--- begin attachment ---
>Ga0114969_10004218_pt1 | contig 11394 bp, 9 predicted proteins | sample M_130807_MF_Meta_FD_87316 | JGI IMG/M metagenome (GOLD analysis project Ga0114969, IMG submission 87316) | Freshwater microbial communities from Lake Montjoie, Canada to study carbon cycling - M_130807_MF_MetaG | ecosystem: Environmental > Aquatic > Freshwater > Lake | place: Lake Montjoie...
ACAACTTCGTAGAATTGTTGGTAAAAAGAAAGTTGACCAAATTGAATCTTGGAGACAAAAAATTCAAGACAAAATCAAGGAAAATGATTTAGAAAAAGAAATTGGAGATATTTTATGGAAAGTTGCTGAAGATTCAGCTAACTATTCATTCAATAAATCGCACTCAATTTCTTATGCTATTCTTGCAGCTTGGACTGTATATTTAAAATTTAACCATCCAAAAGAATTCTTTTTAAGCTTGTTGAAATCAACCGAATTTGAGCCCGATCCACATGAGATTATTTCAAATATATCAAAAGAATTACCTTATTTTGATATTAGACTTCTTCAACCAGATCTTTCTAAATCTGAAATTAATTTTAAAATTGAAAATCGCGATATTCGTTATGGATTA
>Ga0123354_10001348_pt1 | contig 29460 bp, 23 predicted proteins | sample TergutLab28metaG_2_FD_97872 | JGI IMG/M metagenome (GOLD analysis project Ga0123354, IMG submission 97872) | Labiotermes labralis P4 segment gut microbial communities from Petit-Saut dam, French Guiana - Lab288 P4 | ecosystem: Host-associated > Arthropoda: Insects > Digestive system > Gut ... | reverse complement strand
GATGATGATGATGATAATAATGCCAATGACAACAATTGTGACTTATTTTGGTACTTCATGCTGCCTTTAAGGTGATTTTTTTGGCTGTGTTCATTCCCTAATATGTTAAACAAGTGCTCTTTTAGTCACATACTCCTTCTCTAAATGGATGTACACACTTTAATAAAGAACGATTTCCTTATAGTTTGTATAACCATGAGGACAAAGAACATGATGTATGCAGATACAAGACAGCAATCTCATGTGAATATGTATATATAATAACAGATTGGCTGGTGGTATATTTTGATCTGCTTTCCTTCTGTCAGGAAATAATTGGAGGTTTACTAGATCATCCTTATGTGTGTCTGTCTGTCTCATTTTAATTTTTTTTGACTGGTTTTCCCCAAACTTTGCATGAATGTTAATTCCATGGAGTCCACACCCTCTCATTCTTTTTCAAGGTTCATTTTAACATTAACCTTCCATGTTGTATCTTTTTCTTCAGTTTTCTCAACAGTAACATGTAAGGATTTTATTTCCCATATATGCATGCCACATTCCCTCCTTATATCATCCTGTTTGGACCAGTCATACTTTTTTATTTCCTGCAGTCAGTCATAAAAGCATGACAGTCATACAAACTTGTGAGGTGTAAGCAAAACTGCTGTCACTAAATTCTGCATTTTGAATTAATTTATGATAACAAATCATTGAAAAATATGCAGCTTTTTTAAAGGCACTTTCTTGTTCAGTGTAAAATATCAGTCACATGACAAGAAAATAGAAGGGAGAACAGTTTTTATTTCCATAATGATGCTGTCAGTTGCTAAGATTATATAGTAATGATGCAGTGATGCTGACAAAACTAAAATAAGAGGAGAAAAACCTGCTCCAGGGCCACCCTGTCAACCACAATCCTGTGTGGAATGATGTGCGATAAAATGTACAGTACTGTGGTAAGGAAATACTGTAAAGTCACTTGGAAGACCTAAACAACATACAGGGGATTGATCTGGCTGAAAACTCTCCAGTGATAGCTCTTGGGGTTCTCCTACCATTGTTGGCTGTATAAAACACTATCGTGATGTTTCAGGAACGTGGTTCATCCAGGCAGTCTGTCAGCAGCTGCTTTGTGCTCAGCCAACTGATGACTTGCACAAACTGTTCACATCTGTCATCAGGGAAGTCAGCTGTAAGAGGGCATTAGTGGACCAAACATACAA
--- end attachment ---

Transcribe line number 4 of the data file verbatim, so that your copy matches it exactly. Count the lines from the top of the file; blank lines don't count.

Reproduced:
GATGATGATGATGATAATAATGCCAATGACAACAATTGTGACTTATTTTGGTACTTCATGCTGCCTTTAAGGTGATTTTTTTGGCTGTGTTCATTCCCTAATATGTTAAACAAGTGCTCTTTTAGTCACATACTCCTTCTCTAAATGGATGTACACACTTTAATAAAGAACGATTTCCTTATAGTTTGTATAACCATGAGGACAAAGAACATGATGTATGCAGATACAAGACAGCAATCTCATGTGAATATGTATATATAATAACAGATTGGCTGGTGGTATATTTTGATCTGCTTTCCTTCTGTCAGGAAATAATTGGAGGTTTACTAGATCATCCTTATGTGTGTCTGTCTGTCTCATTTTAATTTTTTTTGACTGGTTTTCCCCAAACTTTGCATGAATGTTAATTCCATGGAGTCCACACCCTCTCATTCTTTTTCAAGGTTCATTTTAACATTAACCTTCCATGTTGTATCTTTTTCTTCAGTTTTCTCAACAGTAACATGTAAGGATTTTATTTCCCATATATGCATGCCACATTCCCTCCTTATATCATCCTGTTTGGACCAGTCATACTTTTTTATTTCCTGCAGTCAGTCATAAAAGCATGACAGTCATACAAACTTGTGAGGTGTAAGCAAAACTGCTGTCACTAAATTCTGCATTTTGAATTAATTTATGATAACAAATCATTGAAAAATATGCAGCTTTTTTAAAGGCACTTTCTTGTTCAGTGTAAAATATCAGTCACATGACAAGAAAATAGAAGGGAGAACAGTTTTTATTTCCATAATGATGCTGTCAGTTGCTAAGATTATATAGTAATGATGCAGTGATGCTGACAAAACTAAAATAAGAGGAGAAAAACCTGCTCCAGGGCCACCCTGTCAACCACAATCCTGTGTGGAATGATGTGCGATAAAATGTACAGTACTGTGGTAAGGAAATACTGTAAAGTCACTTGGAAGACCTAAACAACATACAGGGGATTGATCTGGCTGAAAACTCTCCAGTGATAGCTCTTGGGGTTCTCCTACCATTGTTGGCTGTATAAAACACTATCGTGATGTTTCAGGAACGTGGTTCATCCAGGCAGTCTGTCAGCAGCTGCTTTGTGCTCAGCCAACTGATGACTTGCACAAACTGTTCACATCTGTCATCAGGGAAGTCAGCTGTAAGAGGGCATTAGTGGACCAAACATACAA